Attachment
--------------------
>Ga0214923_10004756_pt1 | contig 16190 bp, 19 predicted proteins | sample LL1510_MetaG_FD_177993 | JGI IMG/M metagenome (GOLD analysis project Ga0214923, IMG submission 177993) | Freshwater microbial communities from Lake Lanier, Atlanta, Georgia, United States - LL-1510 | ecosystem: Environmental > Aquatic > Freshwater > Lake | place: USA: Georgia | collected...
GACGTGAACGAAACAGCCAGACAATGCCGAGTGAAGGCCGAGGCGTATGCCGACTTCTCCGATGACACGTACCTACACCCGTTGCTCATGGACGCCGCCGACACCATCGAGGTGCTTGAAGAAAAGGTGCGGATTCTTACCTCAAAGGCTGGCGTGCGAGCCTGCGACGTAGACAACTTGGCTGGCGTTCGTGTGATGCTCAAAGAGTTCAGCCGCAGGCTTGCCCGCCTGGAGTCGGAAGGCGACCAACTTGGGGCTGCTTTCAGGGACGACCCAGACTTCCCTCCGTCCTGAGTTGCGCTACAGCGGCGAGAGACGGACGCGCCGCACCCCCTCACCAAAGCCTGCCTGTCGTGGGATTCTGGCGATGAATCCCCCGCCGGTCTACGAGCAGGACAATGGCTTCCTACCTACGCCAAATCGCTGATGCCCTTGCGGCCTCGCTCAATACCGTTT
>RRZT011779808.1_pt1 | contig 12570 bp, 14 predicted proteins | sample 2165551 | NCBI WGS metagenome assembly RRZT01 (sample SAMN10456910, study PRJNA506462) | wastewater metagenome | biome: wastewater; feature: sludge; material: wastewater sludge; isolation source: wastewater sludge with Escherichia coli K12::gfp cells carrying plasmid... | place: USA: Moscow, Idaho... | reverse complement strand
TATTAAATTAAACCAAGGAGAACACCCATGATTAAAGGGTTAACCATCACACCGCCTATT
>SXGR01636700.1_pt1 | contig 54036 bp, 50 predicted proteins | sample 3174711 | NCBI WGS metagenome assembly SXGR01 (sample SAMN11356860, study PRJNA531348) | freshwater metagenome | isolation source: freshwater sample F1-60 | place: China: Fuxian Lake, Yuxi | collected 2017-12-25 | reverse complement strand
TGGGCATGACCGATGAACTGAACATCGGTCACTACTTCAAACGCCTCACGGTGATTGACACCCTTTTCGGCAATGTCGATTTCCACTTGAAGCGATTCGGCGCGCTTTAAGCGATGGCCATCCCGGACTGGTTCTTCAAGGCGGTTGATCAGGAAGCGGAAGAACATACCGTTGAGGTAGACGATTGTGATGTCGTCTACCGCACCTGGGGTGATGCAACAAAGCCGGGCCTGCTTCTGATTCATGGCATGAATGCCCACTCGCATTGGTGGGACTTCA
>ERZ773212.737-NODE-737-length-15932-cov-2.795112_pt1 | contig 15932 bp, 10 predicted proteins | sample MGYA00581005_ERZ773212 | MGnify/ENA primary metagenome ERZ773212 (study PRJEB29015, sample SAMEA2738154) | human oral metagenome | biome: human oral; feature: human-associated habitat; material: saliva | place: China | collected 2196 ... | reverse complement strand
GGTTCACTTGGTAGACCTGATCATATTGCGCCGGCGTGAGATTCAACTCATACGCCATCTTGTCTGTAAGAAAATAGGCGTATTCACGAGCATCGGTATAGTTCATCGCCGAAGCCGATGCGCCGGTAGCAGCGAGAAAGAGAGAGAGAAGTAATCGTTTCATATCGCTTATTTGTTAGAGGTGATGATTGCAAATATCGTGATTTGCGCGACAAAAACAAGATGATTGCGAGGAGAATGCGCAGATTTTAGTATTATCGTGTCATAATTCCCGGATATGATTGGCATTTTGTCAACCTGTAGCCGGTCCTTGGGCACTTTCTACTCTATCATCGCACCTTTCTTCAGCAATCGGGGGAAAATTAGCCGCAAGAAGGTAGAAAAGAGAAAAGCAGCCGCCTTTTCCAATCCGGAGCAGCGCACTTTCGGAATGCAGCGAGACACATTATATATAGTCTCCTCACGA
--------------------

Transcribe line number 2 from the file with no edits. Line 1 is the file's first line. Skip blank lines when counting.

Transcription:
GACGTGAACGAAACAGCCAGACAATGCCGAGTGAAGGCCGAGGCGTATGCCGACTTCTCCGATGACACGTACCTACACCCGTTGCTCATGGACGCCGCCGACACCATCGAGGTGCTTGAAGAAAAGGTGCGGATTCTTACCTCAAAGGCTGGCGTGCGAGCCTGCGACGTAGACAACTTGGCTGGCGTTCGTGTGATGCTCAAAGAGTTCAGCCGCAGGCTTGCCCGCCTGGAGTCGGAAGGCGACCAACTTGGGGCTGCTTTCAGGGACGACCCAGACTTCCCTCCGTCCTGAGTTGCGCTACAGCGGCGAGAGACGGACGCGCCGCACCCCCTCACCAAAGCCTGCCTGTCGTGGGATTCTGGCGATGAATCCCCCGCCGGTCTACGAGCAGGACAATGGCTTCCTACCTACGCCAAATCGCTGATGCCCTTGCGGCCTCGCTCAATACCGTTT